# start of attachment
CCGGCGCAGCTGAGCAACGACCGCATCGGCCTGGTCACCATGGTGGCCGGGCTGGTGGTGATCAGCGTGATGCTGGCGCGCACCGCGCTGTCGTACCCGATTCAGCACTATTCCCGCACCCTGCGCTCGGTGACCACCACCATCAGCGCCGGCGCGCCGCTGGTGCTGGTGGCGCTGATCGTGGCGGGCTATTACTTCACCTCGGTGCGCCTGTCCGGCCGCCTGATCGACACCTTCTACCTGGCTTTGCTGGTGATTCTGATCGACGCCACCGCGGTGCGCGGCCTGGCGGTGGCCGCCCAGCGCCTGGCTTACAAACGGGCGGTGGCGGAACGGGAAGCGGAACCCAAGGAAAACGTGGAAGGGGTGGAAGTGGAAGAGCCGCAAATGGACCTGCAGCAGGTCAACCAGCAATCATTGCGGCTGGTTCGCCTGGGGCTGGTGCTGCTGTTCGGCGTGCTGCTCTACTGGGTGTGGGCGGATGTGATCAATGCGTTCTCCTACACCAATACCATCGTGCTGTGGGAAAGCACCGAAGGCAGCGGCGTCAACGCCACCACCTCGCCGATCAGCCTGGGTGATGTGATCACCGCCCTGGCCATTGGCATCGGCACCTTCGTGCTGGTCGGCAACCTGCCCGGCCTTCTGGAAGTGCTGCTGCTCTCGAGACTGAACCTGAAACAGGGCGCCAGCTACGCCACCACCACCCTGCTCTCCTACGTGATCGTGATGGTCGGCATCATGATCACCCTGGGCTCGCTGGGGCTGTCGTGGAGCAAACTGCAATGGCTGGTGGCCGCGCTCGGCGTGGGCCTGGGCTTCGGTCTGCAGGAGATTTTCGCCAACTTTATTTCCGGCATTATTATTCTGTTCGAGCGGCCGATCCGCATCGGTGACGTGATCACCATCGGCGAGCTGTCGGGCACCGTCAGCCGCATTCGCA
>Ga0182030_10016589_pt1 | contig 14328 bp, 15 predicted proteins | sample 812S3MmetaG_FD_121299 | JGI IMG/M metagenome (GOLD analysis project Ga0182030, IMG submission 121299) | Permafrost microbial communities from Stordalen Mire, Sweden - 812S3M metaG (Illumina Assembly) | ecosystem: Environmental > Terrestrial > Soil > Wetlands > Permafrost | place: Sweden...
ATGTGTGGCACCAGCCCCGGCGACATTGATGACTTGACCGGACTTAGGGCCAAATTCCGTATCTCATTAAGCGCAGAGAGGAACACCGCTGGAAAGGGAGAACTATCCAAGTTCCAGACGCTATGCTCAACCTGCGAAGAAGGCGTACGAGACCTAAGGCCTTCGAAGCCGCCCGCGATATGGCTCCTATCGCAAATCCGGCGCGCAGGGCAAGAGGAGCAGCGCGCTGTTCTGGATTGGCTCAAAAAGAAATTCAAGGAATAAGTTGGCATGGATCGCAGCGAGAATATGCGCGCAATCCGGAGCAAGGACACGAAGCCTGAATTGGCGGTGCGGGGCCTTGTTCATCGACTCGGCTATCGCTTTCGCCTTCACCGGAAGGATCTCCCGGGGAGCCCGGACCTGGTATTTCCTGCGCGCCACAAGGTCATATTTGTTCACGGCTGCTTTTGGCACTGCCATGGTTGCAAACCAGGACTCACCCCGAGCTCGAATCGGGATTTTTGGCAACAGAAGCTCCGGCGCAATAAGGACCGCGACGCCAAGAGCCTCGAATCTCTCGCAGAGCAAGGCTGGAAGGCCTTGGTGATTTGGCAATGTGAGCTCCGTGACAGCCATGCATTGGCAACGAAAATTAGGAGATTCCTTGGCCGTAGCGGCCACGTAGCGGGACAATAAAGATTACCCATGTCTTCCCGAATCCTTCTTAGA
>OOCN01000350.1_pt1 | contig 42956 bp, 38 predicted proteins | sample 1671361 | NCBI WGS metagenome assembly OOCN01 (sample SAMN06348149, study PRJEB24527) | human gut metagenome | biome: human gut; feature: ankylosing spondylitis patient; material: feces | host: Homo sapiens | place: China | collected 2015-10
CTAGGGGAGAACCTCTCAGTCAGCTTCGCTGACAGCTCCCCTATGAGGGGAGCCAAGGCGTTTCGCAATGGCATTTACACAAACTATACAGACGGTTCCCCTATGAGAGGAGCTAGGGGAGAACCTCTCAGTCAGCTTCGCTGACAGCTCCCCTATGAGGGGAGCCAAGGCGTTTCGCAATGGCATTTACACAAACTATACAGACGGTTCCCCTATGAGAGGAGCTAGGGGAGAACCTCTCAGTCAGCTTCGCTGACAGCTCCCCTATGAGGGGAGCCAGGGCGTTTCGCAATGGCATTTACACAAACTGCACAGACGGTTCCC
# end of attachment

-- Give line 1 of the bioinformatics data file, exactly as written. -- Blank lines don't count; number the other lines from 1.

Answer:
CCGGCGCAGCTGAGCAACGACCGCATCGGCCTGGTCACCATGGTGGCCGGGCTGGTGGTGATCAGCGTGATGCTGGCGCGCACCGCGCTGTCGTACCCGATTCAGCACTATTCCCGCACCCTGCGCTCGGTGACCACCACCATCAGCGCCGGCGCGCCGCTGGTGCTGGTGGCGCTGATCGTGGCGGGCTATTACTTCACCTCGGTGCGCCTGTCCGGCCGCCTGATCGACACCTTCTACCTGGCTTTGCTGGTGATTCTGATCGACGCCACCGCGGTGCGCGGCCTGGCGGTGGCCGCCCAGCGCCTGGCTTACAAACGGGCGGTGGCGGAACGGGAAGCGGAACCCAAGGAAAACGTGGAAGGGGTGGAAGTGGAAGAGCCGCAAATGGACCTGCAGCAGGTCAACCAGCAATCATTGCGGCTGGTTCGCCTGGGGCTGGTGCTGCTGTTCGGCGTGCTGCTCTACTGGGTGTGGGCGGATGTGATCAATGCGTTCTCCTACACCAATACCATCGTGCTGTGGGAAAGCACCGAAGGCAGCGGCGTCAACGCCACCACCTCGCCGATCAGCCTGGGTGATGTGATCACCGCCCTGGCCATTGGCATCGGCACCTTCGTGCTGGTCGGCAACCTGCCCGGCCTTCTGGAAGTGCTGCTGCTCTCGAGACTGAACCTGAAACAGGGCGCCAGCTACGCCACCACCACCCTGCTCTCCTACGTGATCGTGATGGTCGGCATCATGATCACCCTGGGCTCGCTGGGGCTGTCGTGGAGCAAACTGCAATGGCTGGTGGCCGCGCTCGGCGTGGGCCTGGGCTTCGGTCTGCAGGAGATTTTCGCCAACTTTATTTCCGGCATTATTATTCTGTTCGAGCGGCCGATCCGCATCGGTGACGTGATCACCATCGGCGAGCTGTCGGGCACCGTCAGCCGCATTCGCA